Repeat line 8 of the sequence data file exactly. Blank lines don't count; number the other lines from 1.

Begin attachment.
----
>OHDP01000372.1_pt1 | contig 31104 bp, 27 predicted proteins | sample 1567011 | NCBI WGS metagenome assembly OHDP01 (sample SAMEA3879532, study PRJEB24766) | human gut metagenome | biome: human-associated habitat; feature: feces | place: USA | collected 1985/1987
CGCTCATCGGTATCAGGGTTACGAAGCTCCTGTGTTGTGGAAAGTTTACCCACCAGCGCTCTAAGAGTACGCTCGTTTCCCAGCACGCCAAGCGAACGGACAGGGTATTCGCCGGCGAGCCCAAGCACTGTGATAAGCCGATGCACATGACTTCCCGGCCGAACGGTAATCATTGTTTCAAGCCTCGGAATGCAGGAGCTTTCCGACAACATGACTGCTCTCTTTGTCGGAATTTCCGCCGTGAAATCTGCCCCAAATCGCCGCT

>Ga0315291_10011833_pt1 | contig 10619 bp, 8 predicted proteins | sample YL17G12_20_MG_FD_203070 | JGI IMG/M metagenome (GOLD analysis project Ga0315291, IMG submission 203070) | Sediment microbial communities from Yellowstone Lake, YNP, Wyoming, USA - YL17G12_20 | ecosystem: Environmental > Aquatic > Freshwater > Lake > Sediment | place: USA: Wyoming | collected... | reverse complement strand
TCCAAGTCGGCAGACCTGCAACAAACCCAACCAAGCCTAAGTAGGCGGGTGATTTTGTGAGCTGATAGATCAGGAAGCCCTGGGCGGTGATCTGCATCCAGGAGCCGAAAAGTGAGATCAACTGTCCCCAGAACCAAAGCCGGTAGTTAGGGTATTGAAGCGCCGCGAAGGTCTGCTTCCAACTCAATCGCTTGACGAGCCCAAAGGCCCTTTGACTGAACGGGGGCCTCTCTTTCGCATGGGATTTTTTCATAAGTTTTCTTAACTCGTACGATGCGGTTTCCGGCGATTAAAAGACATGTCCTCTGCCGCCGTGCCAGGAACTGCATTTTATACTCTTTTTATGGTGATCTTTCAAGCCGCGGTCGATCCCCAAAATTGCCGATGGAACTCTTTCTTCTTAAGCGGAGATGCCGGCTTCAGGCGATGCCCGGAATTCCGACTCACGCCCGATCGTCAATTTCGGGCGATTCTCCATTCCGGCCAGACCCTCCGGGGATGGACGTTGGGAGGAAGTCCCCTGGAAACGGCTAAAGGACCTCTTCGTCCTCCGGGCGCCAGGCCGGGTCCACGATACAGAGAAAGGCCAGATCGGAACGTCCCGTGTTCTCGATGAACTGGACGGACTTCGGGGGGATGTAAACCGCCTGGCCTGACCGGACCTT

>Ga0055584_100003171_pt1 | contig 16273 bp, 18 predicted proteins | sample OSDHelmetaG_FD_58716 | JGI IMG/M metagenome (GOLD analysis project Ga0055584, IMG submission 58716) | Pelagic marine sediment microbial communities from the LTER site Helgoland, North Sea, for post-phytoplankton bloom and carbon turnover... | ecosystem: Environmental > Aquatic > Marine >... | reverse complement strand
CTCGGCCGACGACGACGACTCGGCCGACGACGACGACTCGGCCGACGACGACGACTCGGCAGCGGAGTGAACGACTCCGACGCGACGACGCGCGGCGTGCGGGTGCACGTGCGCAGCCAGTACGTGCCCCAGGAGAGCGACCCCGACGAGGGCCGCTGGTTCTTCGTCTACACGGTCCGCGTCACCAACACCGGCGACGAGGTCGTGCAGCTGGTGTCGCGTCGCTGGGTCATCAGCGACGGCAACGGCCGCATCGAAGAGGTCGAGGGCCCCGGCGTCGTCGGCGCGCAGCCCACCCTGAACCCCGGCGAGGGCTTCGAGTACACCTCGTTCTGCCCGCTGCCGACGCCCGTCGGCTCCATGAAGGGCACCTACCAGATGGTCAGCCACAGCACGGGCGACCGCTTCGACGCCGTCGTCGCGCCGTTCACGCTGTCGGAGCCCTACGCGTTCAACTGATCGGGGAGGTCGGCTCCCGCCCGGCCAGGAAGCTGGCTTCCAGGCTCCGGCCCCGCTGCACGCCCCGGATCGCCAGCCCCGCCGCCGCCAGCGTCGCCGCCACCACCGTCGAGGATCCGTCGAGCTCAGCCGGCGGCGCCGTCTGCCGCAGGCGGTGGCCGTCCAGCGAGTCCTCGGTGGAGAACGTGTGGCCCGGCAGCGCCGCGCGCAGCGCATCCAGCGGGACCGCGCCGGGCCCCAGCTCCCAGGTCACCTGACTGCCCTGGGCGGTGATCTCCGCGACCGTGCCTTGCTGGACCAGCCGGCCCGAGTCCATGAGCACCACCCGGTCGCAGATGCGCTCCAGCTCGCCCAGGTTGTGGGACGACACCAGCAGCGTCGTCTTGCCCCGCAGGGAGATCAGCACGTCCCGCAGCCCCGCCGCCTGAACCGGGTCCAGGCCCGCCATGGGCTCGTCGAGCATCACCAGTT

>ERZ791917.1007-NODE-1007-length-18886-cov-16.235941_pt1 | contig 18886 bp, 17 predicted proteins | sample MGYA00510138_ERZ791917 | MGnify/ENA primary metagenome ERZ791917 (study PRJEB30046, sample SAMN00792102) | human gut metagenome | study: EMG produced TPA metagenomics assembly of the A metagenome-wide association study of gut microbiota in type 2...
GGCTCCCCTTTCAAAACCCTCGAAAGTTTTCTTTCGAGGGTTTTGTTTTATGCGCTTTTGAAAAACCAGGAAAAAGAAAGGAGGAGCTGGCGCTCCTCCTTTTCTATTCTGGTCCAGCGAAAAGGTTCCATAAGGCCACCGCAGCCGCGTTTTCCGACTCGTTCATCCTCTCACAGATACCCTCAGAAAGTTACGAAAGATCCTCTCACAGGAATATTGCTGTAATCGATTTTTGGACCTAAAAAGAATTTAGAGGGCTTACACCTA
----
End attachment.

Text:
GGCTCCCCTTTCAAAACCCTCGAAAGTTTTCTTTCGAGGGTTTTGTTTTATGCGCTTTTGAAAAACCAGGAAAAAGAAAGGAGGAGCTGGCGCTCCTCCTTTTCTATTCTGGTCCAGCGAAAAGGTTCCATAAGGCCACCGCAGCCGCGTTTTCCGACTCGTTCATCCTCTCACAGATACCCTCAGAAAGTTACGAAAGATCCTCTCACAGGAATATTGCTGTAATCGATTTTTGGACCTAAAAAGAATTTAGAGGGCTTACACCTA